Posts Tagged ‘social mobility’

Steven Singer Undercuts Arguments For Standardized Testing… but Misses One Sad Key Point: High Scoring Parents of High Scoring Children Cling to the Results as Validation of “Merit”

July 26, 2021 Leave a comment

Blogger Steven Singer does a fully comprehensive take-down of the rationale for standardized testing offered by two Walton Foundation funded economists Paul Bruno and Dan Goldhamer. These economists decried the decision to grant ANY waivers for the administration of tests over the past two years despite the disparate experiences of students as a result of the disparate schooling available to them. Mr. Singer undercuts each and every argument advanced by the Walton economists— who of course LOVE standardized tests because they provide seemingly precise data that can be used to “prove” various assertions they make about the effectiveness of choice and charters over “government schools”.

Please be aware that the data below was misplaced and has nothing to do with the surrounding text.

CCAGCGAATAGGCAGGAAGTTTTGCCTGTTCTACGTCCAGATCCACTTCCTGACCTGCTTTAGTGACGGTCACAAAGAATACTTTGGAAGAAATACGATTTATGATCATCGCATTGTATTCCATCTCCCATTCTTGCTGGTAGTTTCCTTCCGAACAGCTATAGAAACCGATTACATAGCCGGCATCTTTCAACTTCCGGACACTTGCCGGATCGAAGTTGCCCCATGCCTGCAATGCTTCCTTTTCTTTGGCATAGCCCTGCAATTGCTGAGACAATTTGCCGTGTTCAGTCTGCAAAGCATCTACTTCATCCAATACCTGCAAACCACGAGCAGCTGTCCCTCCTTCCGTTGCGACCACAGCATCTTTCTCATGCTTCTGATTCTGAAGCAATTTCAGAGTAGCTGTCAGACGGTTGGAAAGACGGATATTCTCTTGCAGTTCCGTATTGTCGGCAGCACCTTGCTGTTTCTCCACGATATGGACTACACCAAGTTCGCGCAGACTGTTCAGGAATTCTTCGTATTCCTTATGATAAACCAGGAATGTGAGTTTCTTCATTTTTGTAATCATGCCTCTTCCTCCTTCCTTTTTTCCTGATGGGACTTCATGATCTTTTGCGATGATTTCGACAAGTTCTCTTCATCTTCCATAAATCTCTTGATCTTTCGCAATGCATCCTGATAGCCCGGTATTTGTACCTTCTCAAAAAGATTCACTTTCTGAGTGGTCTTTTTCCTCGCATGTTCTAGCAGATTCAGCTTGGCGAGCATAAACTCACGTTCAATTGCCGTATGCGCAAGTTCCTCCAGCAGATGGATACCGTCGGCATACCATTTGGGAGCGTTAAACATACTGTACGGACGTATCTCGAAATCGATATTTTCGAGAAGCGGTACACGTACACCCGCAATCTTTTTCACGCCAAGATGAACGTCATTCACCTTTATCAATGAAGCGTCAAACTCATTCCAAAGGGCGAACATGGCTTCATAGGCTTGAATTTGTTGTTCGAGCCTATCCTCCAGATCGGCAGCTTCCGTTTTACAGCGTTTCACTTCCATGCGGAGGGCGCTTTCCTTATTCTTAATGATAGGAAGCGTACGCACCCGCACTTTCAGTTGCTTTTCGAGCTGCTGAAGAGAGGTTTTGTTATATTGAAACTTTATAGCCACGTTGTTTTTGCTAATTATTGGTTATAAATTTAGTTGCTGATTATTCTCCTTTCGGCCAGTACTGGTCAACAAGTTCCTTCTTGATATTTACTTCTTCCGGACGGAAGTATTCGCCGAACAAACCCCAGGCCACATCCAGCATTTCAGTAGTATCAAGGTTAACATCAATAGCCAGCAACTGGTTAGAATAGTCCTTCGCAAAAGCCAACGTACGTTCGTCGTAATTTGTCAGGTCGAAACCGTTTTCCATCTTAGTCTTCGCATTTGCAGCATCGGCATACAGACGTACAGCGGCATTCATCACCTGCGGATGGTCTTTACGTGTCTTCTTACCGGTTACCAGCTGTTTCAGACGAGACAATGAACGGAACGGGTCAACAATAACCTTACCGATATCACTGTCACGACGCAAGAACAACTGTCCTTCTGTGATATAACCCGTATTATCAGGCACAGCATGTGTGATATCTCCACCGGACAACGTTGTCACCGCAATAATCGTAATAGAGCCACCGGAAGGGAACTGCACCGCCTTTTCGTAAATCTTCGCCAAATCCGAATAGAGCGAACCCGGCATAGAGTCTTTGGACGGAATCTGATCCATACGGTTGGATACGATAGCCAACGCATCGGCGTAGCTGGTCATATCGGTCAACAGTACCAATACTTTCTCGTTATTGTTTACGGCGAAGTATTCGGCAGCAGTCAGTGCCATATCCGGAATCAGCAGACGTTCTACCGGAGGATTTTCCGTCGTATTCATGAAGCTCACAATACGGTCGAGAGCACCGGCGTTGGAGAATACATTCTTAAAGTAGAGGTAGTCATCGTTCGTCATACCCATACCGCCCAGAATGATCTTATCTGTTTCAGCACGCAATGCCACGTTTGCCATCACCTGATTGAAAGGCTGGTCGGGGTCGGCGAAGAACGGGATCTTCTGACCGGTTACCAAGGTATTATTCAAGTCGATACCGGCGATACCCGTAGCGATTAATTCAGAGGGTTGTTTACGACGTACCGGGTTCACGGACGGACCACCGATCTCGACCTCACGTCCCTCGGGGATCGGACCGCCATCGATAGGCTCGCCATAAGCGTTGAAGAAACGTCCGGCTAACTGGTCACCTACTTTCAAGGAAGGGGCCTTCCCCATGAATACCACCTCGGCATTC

In his take down he notes that standardized testing was designed by eugenicists in this paragraph:

Standardized tests literally were invented to justify bias. They were designed to prove that higher income, higher class, white people were entitled to more than poorer, lower class, brown people. Any defense of the assessments today must explain how the contemporary variety escapes the essential racist assumptions the entire project is based on.